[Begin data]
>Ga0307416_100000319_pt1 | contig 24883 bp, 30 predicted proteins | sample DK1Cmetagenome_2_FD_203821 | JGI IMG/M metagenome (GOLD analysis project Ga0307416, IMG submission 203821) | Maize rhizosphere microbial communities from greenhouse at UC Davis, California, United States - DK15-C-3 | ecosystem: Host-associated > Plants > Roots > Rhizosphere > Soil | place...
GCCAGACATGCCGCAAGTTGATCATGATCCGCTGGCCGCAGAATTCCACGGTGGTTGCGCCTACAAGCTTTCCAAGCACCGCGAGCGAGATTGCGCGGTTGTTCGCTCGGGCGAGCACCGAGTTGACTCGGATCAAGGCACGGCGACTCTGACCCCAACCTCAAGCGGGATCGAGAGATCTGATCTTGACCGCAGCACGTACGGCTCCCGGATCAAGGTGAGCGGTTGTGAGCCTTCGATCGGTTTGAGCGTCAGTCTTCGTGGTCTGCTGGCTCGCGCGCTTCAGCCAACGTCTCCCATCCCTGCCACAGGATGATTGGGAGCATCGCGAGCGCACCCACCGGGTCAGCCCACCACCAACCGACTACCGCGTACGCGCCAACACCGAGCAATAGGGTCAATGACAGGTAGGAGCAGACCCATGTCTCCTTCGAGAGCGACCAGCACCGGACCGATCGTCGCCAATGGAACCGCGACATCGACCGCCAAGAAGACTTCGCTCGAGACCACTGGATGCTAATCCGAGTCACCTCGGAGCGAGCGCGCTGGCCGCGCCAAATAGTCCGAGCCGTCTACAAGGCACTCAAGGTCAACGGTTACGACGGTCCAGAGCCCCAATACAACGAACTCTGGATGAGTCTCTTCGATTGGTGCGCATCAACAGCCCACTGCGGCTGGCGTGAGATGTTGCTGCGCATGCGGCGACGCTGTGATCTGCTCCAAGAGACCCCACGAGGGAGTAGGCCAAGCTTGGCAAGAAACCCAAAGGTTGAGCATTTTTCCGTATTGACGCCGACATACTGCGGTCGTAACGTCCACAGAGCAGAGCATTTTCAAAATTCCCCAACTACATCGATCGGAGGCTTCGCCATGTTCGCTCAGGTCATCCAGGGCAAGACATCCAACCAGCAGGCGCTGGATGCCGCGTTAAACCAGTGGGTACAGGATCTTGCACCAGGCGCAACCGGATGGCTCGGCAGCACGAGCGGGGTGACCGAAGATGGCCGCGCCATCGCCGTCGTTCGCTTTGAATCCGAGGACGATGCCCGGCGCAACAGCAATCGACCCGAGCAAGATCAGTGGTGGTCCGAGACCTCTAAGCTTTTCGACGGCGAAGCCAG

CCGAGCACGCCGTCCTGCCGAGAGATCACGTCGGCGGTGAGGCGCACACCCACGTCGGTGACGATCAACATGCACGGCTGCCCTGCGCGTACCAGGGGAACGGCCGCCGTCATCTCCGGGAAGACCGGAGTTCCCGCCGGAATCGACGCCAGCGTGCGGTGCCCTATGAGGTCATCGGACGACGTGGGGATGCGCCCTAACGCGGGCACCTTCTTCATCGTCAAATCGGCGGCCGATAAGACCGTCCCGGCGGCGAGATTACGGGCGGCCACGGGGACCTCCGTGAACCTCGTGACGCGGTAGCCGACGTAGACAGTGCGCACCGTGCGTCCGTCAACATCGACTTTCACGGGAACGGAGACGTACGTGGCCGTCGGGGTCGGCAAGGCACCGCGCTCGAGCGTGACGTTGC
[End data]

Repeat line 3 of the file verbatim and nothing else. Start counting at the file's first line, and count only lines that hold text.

CCGAGCACGCCGTCCTGCCGAGAGATCACGTCGGCGGTGAGGCGCACACCCACGTCGGTGACGATCAACATGCACGGCTGCCCTGCGCGTACCAGGGGAACGGCCGCCGTCATCTCCGGGAAGACCGGAGTTCCCGCCGGAATCGACGCCAGCGTGCGGTGCCCTATGAGGTCATCGGACGACGTGGGGATGCGCCCTAACGCGGGCACCTTCTTCATCGTCAAATCGGCGGCCGATAAGACCGTCCCGGCGGCGAGATTACGGGCGGCCACGGGGACCTCCGTGAACCTCGTGACGCGGTAGCCGACGTAGACAGTGCGCACCGTGCGTCCGTCAACATCGACTTTCACGGGAACGGAGACGTACGTGGCCGTCGGGGTCGGCAAGGCACCGCGCTCGAGCGTGACGTTGC